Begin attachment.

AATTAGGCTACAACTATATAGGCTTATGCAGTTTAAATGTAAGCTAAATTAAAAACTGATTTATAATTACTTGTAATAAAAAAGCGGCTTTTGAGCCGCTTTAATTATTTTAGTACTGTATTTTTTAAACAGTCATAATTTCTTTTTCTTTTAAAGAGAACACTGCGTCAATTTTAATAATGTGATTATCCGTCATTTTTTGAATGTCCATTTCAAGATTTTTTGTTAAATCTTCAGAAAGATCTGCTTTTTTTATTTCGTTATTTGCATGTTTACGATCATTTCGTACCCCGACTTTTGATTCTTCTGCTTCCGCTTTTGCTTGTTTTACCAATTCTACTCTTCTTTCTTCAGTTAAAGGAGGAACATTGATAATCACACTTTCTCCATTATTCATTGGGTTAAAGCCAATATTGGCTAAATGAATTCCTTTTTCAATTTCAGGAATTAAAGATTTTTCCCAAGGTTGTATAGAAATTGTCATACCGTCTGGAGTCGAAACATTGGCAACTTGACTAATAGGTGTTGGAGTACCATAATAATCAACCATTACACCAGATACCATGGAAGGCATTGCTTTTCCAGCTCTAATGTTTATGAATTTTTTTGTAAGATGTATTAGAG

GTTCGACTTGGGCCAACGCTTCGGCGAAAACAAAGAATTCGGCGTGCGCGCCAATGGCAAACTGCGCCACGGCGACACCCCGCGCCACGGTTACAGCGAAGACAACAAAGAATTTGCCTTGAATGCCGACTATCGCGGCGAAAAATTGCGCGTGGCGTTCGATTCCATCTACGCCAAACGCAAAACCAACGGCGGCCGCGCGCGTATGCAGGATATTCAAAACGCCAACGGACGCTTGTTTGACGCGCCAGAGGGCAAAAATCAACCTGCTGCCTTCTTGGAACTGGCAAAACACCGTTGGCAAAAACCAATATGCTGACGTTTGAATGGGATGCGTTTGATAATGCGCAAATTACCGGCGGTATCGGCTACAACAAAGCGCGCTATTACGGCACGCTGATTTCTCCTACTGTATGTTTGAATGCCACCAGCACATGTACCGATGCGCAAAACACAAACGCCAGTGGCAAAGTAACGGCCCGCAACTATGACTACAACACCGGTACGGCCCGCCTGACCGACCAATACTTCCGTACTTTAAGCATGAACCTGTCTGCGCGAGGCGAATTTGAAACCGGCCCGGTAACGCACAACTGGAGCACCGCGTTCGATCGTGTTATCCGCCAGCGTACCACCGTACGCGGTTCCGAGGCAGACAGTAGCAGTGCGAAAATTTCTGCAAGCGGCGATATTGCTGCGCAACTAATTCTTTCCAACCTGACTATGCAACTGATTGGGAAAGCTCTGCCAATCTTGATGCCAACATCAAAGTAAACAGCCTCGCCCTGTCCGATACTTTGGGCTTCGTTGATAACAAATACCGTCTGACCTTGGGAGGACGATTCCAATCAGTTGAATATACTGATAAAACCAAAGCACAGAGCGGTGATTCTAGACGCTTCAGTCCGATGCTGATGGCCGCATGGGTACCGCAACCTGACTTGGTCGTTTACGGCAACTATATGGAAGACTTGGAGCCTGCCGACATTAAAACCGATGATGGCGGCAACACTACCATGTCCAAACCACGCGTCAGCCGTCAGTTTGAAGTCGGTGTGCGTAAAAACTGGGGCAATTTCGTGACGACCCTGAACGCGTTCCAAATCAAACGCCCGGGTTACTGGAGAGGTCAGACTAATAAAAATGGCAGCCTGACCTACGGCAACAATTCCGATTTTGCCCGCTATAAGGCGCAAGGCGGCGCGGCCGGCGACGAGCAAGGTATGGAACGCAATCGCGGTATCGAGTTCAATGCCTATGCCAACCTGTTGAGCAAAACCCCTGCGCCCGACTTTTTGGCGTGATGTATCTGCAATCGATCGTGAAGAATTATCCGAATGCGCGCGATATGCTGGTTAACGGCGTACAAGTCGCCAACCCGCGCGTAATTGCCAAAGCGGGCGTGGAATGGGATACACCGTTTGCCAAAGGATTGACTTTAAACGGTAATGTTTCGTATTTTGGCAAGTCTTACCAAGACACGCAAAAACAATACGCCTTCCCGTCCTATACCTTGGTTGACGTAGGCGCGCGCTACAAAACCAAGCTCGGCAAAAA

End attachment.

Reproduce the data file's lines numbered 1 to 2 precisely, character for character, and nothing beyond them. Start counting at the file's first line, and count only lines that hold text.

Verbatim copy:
AATTAGGCTACAACTATATAGGCTTATGCAGTTTAAATGTAAGCTAAATTAAAAACTGATTTATAATTACTTGTAATAAAAAAGCGGCTTTTGAGCCGCTTTAATTATTTTAGTACTGTATTTTTTAAACAGTCATAATTTCTTTTTCTTTTAAAGAGAACACTGCGTCAATTTTAATAATGTGATTATCCGTCATTTTTTGAATGTCCATTTCAAGATTTTTTGTTAAATCTTCAGAAAGATCTGCTTTTTTTATTTCGTTATTTGCATGTTTACGATCATTTCGTACCCCGACTTTTGATTCTTCTGCTTCCGCTTTTGCTTGTTTTACCAATTCTACTCTTCTTTCTTCAGTTAAAGGAGGAACATTGATAATCACACTTTCTCCATTATTCATTGGGTTAAAGCCAATATTGGCTAAATGAATTCCTTTTTCAATTTCAGGAATTAAAGATTTTTCCCAAGGTTGTATAGAAATTGTCATACCGTCTGGAGTCGAAACATTGGCAACTTGACTAATAGGTGTTGGAGTACCATAATAATCAACCATTACACCAGATACCATGGAAGGCATTGCTTTTCCAGCTCTAATGTTTATGAATTTTTTTGTAAGATGTATTAGAG

GTTCGACTTGGGCCAACGCTTCGGCGAAAACAAAGAATTCGGCGTGCGCGCCAATGGCAAACTGCGCCACGGCGACACCCCGCGCCACGGTTACAGCGAAGACAACAAAGAATTTGCCTTGAATGCCGACTATCGCGGCGAAAAATTGCGCGTGGCGTTCGATTCCATCTACGCCAAACGCAAAACCAACGGCGGCCGCGCGCGTATGCAGGATATTCAAAACGCCAACGGACGCTTGTTTGACGCGCCAGAGGGCAAAAATCAACCTGCTGCCTTCTTGGAACTGGCAAAACACCGTTGGCAAAAACCAATATGCTGACGTTTGAATGGGATGCGTTTGATAATGCGCAAATTACCGGCGGTATCGGCTACAACAAAGCGCGCTATTACGGCACGCTGATTTCTCCTACTGTATGTTTGAATGCCACCAGCACATGTACCGATGCGCAAAACACAAACGCCAGTGGCAAAGTAACGGCCCGCAACTATGACTACAACACCGGTACGGCCCGCCTGACCGACCAATACTTCCGTACTTTAAGCATGAACCTGTCTGCGCGAGGCGAATTTGAAACCGGCCCGGTAACGCACAACTGGAGCACCGCGTTCGATCGTGTTATCCGCCAGCGTACCACCGTACGCGGTTCCGAGGCAGACAGTAGCAGTGCGAAAATTTCTGCAAGCGGCGATATTGCTGCGCAACTAATTCTTTCCAACCTGACTATGCAACTGATTGGGAAAGCTCTGCCAATCTTGATGCCAACATCAAAGTAAACAGCCTCGCCCTGTCCGATACTTTGGGCTTCGTTGATAACAAATACCGTCTGACCTTGGGAGGACGATTCCAATCAGTTGAATATACTGATAAAACCAAAGCACAGAGCGGTGATTCTAGACGCTTCAGTCCGATGCTGATGGCCGCATGGGTACCGCAACCTGACTTGGTCGTTTACGGCAACTATATGGAAGACTTGGAGCCTGCCGACATTAAAACCGATGATGGCGGCAACACTACCATGTCCAAACCACGCGTCAGCCGTCAGTTTGAAGTCGGTGTGCGTAAAAACTGGGGCAATTTCGTGACGACCCTGAACGCGTTCCAAATCAAACGCCCGGGTTACTGGAGAGGTCAGACTAATAAAAATGGCAGCCTGACCTACGGCAACAATTCCGATTTTGCCCGCTATAAGGCGCAAGGCGGCGCGGCCGGCGACGAGCAAGGTATGGAACGCAATCGCGGTATCGAGTTCAATGCCTATGCCAACCTGTTGAGCAAAACCCCTGCGCCCGACTTTTTGGCGTGATGTATCTGCAATCGATCGTGAAGAATTATCCGAATGCGCGCGATATGCTGGTTAACGGCGTACAAGTCGCCAACCCGCGCGTAATTGCCAAAGCGGGCGTGGAATGGGATACACCGTTTGCCAAAGGATTGACTTTAAACGGTAATGTTTCGTATTTTGGCAAGTCTTACCAAGACACGCAAAAACAATACGCCTTCCCGTCCTATACCTTGGTTGACGTAGGCGCGCGCTACAAAACCAAGCTCGGCAAAAA